• Chime in: Which features could Microsoft 'steal' from Linux?
  • Dumping your USB

     

    One of the many new features of OpenBSD 6.3 is the possibility to dump USB traffic to userland via bpf(4). This can be done with tcpdump(8) by specifying a USB bus as interface:

  • LG re-open sources WebOS, a look at the AI behind the Pixel 2's camera, and more news
  • 6 differences between agile and traditional planning

    Traditional and agile planning methods both focus on developing strategies to lead teams to succeed in today's competitive landscape; however, their approaches are quite distinct. If you're transitioning from traditional to agile planning, it's important to understand their substantially different mindsets and leadership styles.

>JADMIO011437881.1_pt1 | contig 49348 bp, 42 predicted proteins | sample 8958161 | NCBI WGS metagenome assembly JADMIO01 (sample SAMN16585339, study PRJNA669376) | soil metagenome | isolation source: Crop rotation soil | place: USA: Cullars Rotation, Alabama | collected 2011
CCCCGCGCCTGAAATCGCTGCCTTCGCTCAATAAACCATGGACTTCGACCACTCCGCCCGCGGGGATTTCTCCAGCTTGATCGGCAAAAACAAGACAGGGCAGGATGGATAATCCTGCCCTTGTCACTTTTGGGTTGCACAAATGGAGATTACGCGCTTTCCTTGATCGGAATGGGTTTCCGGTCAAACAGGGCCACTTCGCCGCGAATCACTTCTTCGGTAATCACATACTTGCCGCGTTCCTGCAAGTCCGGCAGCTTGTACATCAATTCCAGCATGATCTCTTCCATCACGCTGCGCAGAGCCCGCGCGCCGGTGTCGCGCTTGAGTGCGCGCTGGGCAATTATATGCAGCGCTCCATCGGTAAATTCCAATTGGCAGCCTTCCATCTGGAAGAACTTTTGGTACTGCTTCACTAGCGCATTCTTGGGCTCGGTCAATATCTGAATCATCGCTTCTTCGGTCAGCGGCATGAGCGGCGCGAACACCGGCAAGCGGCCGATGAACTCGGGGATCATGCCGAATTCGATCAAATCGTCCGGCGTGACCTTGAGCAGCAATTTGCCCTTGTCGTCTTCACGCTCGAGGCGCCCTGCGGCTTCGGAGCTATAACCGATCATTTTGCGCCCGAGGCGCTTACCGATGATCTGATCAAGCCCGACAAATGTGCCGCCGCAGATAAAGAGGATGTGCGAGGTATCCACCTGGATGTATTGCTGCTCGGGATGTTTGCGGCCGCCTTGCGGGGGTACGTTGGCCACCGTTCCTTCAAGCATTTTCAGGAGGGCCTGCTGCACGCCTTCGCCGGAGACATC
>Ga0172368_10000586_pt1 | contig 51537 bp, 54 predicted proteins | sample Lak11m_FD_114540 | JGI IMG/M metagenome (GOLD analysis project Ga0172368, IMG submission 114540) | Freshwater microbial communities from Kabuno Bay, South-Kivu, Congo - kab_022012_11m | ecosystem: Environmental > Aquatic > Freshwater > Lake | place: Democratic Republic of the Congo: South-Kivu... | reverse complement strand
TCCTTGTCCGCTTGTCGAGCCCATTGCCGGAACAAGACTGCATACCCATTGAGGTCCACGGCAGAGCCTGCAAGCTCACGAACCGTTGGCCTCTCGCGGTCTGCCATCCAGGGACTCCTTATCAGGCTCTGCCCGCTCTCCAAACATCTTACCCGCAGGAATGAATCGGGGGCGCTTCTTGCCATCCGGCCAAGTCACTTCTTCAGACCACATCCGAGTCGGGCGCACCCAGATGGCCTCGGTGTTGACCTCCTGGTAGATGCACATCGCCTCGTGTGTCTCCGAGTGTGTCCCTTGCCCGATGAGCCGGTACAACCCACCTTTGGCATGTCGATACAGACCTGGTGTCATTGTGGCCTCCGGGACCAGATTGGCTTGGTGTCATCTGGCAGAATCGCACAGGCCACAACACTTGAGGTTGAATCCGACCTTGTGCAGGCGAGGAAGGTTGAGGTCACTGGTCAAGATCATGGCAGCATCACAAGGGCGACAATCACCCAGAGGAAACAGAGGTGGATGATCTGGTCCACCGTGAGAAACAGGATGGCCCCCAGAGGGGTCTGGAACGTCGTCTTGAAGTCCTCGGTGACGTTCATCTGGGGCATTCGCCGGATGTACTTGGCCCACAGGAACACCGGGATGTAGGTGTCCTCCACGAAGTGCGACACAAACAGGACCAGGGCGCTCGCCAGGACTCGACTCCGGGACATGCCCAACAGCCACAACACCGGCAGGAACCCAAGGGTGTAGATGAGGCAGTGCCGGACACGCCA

• Product Review: GitStorage

    By profession, I'm a software developer. Aside from a preferred editor, what matters most to a developer is the use of a Source Code Manager (SCM). So, when a new product comes along featuring my favorite SCM, Git, I had no choice but to spend some time using it.

  • FOSS Project Spotlight: CloudMapper, an AWS Visualization Tool

    When working with AWS, it's common to have a number of separate accounts run by different teams for different projects. Gaining an understanding of how those accounts are configured is best accomplished by visually displaying the resources of the account and how these resources can communicate. This complements a traditional asset inventory.

    Duo built CloudMapper to generate interactive network diagrams of AWS accounts and released it as open source on Github.

Carnegie Mellon University's 'Open-Source' 3-D Bioprinter

Filed under
Hardware
  • Could this $500 open-source printer be the RepRap of 3D bioprinters?